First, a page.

an essay by Laura Storch
It seems as if the large majority of the world is under the impression the internet is going to destroy us all. As if it is something humankind didn’t create. Although to be fair, it does seem to be larger than life these days, and growing in power. Generations that came before the millennial generation and did not grow up with the internet like millennials did, seem especially susceptible to paranoia and misuse. This is apparent in everything from the music industry’s inability and almost refusal to adapt to the changing listening landscape (such as streaming sites), to every time a politician or other prominent social figure forgets that hacking is a thing and sends something that they wouldn’t want public via email or social media , and are surprised when they are hacked and held accountable. That is not to say the younger generations don’t have their fair share of internet idiocy, but in general they have adapted to it on an almost evolutionary level since the internet grew up with us.
I’m sure I’m not the only one who has heard a similar lecture from older relatives reflecting on “their day” as if nothing bad ever happened prior to 1980. And although I can accept the fact that the birth of the world wide web changed things, I just don’t always see that as a bad thing. For starters, I can’t help but think how much easier it could have made things for everyone from earlier civil rights and feminist activists to the punk movement of the 1970’s. I don’t see how it is wise for anyone to underestimate the power of a global forum where virtually anyone and everyone from around the world can connect. I find that overwhelmingly powerful, in the same way the sky or the ocean is bigger than us, the internet and its contents is as well. It’s hard to fathom a world where one could not find a seemingly infinite stream of information. Especially as a student, it makes self-educating more possible than ever. And anything that gives the power of knowledge to the people is something I can’t help but condone.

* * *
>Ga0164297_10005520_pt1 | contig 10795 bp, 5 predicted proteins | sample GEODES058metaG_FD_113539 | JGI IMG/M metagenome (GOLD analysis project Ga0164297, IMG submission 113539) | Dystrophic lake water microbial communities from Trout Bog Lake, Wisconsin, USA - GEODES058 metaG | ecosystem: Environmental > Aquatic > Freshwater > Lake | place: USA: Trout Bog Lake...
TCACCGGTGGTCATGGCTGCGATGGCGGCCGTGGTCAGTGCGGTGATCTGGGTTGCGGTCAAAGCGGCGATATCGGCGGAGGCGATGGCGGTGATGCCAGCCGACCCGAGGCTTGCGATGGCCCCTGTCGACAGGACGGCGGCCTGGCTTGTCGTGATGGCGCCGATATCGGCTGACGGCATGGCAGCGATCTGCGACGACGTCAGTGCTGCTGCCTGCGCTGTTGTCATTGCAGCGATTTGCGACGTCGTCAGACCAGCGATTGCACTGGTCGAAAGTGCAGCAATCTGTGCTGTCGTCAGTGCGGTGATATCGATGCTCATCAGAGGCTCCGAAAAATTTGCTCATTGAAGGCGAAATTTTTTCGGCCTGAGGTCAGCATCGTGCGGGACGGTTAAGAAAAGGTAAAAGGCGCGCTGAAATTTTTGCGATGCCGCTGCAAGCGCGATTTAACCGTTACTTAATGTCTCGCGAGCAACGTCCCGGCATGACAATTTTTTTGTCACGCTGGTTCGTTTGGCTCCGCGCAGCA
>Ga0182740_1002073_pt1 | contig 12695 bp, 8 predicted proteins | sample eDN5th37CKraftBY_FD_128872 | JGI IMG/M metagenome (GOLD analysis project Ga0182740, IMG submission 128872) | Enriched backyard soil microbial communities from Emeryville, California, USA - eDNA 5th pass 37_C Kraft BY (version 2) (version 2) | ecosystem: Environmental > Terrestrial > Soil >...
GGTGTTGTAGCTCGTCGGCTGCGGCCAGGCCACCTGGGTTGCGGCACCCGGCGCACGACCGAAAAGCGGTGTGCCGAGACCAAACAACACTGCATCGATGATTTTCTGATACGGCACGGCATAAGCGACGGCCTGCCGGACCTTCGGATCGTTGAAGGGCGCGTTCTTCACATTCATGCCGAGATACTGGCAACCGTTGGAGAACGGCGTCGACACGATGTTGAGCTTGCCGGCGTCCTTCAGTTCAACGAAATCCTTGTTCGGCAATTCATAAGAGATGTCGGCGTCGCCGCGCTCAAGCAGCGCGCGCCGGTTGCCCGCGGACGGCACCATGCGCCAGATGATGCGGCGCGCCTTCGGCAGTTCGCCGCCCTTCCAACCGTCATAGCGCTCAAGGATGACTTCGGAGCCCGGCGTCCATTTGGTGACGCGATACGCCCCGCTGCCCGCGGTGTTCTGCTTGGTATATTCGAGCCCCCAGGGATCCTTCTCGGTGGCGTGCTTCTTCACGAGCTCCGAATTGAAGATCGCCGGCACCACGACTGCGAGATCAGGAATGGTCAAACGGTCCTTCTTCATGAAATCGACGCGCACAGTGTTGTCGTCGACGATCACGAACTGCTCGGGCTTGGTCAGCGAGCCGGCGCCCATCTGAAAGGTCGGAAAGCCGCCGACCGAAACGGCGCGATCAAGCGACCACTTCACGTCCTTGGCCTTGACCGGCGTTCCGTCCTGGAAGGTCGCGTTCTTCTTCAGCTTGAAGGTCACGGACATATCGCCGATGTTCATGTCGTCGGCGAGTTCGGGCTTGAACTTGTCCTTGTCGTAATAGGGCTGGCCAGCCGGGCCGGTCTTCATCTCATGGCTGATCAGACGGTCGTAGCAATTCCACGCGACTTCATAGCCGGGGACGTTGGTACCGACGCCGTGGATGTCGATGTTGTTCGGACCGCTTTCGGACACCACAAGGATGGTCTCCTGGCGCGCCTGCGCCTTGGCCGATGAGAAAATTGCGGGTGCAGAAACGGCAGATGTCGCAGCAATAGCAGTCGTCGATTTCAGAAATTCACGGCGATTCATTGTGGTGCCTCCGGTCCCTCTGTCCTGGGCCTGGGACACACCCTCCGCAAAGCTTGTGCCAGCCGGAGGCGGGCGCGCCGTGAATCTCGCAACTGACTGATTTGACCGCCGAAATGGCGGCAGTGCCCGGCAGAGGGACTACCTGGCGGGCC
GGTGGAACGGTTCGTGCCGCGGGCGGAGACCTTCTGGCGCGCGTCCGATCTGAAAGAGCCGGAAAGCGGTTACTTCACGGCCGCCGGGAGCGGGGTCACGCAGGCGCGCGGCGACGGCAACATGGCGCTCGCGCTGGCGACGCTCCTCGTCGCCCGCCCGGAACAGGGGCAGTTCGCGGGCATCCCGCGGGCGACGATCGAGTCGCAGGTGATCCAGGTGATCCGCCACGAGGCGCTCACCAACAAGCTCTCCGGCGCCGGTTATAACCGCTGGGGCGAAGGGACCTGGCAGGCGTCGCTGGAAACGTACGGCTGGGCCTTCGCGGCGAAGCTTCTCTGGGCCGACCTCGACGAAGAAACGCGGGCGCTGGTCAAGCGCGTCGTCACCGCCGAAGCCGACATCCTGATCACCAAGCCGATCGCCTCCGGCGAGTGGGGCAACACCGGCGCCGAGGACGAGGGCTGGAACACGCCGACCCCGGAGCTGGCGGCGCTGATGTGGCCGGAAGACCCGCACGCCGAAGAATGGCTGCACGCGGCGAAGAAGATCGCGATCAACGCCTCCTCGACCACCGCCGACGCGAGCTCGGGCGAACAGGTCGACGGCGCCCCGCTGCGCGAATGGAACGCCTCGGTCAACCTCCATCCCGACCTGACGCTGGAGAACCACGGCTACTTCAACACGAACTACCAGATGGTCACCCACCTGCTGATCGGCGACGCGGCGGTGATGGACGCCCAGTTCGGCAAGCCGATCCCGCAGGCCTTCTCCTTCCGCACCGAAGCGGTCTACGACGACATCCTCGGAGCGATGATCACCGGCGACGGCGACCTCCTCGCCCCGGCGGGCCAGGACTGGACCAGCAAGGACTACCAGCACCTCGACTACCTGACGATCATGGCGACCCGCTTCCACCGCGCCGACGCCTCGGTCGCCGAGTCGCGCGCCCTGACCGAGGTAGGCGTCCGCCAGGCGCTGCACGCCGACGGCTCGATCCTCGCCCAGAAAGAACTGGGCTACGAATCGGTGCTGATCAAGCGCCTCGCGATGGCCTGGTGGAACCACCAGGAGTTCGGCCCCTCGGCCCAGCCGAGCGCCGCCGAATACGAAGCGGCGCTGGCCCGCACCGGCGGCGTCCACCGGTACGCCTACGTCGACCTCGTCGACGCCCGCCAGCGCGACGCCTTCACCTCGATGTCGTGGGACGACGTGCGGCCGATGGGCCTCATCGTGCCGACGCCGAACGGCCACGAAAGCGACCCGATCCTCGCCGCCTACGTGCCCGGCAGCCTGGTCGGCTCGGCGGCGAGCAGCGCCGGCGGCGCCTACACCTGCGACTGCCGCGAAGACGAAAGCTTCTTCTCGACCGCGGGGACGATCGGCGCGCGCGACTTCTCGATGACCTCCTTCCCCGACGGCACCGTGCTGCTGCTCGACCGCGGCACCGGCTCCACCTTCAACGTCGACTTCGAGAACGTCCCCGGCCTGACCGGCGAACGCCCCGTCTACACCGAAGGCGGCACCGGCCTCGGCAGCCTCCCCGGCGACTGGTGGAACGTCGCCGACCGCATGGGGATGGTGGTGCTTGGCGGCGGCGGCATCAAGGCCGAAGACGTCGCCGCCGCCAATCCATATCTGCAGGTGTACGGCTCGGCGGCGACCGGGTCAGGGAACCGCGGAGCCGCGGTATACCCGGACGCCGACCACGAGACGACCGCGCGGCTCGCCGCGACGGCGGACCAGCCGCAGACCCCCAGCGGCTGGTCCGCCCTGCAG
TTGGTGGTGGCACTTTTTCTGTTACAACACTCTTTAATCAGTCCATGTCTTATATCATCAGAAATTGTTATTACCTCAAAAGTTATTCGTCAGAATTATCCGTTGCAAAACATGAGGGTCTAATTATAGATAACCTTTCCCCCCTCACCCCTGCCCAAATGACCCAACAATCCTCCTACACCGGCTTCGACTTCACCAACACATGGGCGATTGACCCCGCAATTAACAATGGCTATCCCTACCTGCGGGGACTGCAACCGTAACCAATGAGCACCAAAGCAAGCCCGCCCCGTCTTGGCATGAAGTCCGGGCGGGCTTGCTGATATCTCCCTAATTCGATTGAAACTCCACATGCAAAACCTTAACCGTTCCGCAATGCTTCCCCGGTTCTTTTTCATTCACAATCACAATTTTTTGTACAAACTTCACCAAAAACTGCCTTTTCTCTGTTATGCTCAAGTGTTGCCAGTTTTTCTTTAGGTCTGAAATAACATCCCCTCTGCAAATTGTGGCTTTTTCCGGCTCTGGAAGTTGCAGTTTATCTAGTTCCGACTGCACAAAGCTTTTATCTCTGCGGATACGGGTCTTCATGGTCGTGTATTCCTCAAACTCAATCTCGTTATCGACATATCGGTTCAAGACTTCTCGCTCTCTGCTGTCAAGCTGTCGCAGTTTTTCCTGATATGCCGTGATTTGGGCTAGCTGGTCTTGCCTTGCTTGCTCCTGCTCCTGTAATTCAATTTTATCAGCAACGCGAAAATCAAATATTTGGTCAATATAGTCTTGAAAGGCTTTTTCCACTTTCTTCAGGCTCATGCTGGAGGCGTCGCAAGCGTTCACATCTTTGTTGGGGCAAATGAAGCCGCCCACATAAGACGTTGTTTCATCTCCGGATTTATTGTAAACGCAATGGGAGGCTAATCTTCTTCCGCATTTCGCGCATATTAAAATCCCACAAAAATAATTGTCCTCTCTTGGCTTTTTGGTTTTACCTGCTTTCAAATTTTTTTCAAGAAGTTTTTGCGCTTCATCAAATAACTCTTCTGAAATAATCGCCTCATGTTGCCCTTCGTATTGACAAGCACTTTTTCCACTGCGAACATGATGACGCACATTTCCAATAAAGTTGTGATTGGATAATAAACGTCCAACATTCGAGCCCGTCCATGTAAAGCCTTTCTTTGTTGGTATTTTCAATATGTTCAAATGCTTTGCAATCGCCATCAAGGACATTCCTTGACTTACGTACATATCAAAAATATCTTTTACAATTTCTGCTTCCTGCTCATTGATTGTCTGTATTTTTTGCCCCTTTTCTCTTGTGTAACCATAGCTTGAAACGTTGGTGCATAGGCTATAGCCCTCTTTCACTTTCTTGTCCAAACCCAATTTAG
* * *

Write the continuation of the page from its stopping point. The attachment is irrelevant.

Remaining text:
That isn’t to say there aren’t some negative aspects to rise of the internet. The cliches of people who’s phones have become somewhat of an additional appendage, one that is essential for existence, isn’t completely inaccurate. The internet also can be a magnet for every loser with internet access to flood otherwise worthwhile content with negativity, ignorance, and propaganda. As social media rises it is crucial for culture and society to not see that as the only means for communication, but rather a meeting spot to further develop relationships of all kinds in a more personal way. In the grand scheme of things, the internet and social media are very new phenomena that have not been an essential part of life and culture for very long. Naturally, there is going to be an adaptation period that we might very well be experiencing right now. This is evidence in the misuse, misrepresentation, and constant debates involving all things technological. We see some of our art contemplate such philosophical questions as well. Shows such as the British show “Black Mirror” (brilliantly) depicts such paranoia in such a way that seems a little futuristic yet just feasible enough that it makes the viewer think in such philosophical ways in terms of technology and how it could potentially impact our lives. To go back to my prior comparison of the vastness and infinite appearance of the ocean and the sky and now the internet, there’s one key difference. Humankind made the internet. Some see it as our baby, others as our Frankenstein, but one thing that can’t be denied from either side of the debate is the substantial potential the internet has for good. This is our creation, our super power, it’s just up to us to use our power for good.